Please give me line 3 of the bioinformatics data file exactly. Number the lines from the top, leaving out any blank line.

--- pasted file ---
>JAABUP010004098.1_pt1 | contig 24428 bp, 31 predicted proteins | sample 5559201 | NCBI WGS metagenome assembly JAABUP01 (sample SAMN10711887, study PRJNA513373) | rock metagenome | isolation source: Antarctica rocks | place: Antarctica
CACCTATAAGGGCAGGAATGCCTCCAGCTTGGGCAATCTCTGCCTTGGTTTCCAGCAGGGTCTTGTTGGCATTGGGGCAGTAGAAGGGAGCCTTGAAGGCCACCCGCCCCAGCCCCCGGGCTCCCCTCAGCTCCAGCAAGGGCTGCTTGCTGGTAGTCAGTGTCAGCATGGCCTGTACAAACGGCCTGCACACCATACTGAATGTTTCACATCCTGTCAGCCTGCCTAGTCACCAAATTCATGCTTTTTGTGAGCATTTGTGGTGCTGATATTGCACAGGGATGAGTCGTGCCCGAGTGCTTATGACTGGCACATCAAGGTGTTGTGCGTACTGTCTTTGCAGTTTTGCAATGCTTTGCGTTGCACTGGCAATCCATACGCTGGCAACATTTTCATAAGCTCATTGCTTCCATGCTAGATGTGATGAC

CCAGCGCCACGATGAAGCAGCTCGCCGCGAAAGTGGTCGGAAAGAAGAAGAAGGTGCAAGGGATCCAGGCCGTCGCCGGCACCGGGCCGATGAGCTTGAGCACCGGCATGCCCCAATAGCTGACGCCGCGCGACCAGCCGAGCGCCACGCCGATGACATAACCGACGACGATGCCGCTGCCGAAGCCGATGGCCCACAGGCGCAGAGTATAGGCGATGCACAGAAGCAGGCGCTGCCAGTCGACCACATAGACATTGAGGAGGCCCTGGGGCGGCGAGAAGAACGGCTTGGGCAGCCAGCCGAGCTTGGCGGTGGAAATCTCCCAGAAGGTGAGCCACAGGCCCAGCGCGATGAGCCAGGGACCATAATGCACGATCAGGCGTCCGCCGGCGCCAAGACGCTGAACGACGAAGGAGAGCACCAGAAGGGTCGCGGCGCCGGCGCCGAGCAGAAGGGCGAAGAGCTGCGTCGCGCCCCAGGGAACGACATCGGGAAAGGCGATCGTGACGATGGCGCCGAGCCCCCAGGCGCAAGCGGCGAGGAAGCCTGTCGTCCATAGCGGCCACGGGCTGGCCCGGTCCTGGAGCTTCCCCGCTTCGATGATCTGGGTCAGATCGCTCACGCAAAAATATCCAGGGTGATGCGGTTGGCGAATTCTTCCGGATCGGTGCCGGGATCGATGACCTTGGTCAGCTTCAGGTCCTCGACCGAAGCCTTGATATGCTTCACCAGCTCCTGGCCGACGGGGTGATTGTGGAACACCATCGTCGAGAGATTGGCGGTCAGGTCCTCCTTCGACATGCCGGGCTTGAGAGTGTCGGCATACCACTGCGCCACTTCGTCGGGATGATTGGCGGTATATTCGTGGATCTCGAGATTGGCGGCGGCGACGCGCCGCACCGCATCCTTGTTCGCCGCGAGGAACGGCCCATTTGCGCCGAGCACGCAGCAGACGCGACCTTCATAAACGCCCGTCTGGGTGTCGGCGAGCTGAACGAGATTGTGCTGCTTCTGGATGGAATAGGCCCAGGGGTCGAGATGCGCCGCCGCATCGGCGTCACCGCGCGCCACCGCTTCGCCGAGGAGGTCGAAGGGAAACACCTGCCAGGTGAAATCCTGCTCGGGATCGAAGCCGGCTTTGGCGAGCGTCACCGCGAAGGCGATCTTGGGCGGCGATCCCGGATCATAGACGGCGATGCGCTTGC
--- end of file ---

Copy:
CCAGCGCCACGATGAAGCAGCTCGCCGCGAAAGTGGTCGGAAAGAAGAAGAAGGTGCAAGGGATCCAGGCCGTCGCCGGCACCGGGCCGATGAGCTTGAGCACCGGCATGCCCCAATAGCTGACGCCGCGCGACCAGCCGAGCGCCACGCCGATGACATAACCGACGACGATGCCGCTGCCGAAGCCGATGGCCCACAGGCGCAGAGTATAGGCGATGCACAGAAGCAGGCGCTGCCAGTCGACCACATAGACATTGAGGAGGCCCTGGGGCGGCGAGAAGAACGGCTTGGGCAGCCAGCCGAGCTTGGCGGTGGAAATCTCCCAGAAGGTGAGCCACAGGCCCAGCGCGATGAGCCAGGGACCATAATGCACGATCAGGCGTCCGCCGGCGCCAAGACGCTGAACGACGAAGGAGAGCACCAGAAGGGTCGCGGCGCCGGCGCCGAGCAGAAGGGCGAAGAGCTGCGTCGCGCCCCAGGGAACGACATCGGGAAAGGCGATCGTGACGATGGCGCCGAGCCCCCAGGCGCAAGCGGCGAGGAAGCCTGTCGTCCATAGCGGCCACGGGCTGGCCCGGTCCTGGAGCTTCCCCGCTTCGATGATCTGGGTCAGATCGCTCACGCAAAAATATCCAGGGTGATGCGGTTGGCGAATTCTTCCGGATCGGTGCCGGGATCGATGACCTTGGTCAGCTTCAGGTCCTCGACCGAAGCCTTGATATGCTTCACCAGCTCCTGGCCGACGGGGTGATTGTGGAACACCATCGTCGAGAGATTGGCGGTCAGGTCCTCCTTCGACATGCCGGGCTTGAGAGTGTCGGCATACCACTGCGCCACTTCGTCGGGATGATTGGCGGTATATTCGTGGATCTCGAGATTGGCGGCGGCGACGCGCCGCACCGCATCCTTGTTCGCCGCGAGGAACGGCCCATTTGCGCCGAGCACGCAGCAGACGCGACCTTCATAAACGCCCGTCTGGGTGTCGGCGAGCTGAACGAGATTGTGCTGCTTCTGGATGGAATAGGCCCAGGGGTCGAGATGCGCCGCCGCATCGGCGTCACCGCGCGCCACCGCTTCGCCGAGGAGGTCGAAGGGAAACACCTGCCAGGTGAAATCCTGCTCGGGATCGAAGCCGGCTTTGGCGAGCGTCACCGCGAAGGCGATCTTGGGCGGCGATCCCGGATCATAGACGGCGATGCGCTTGC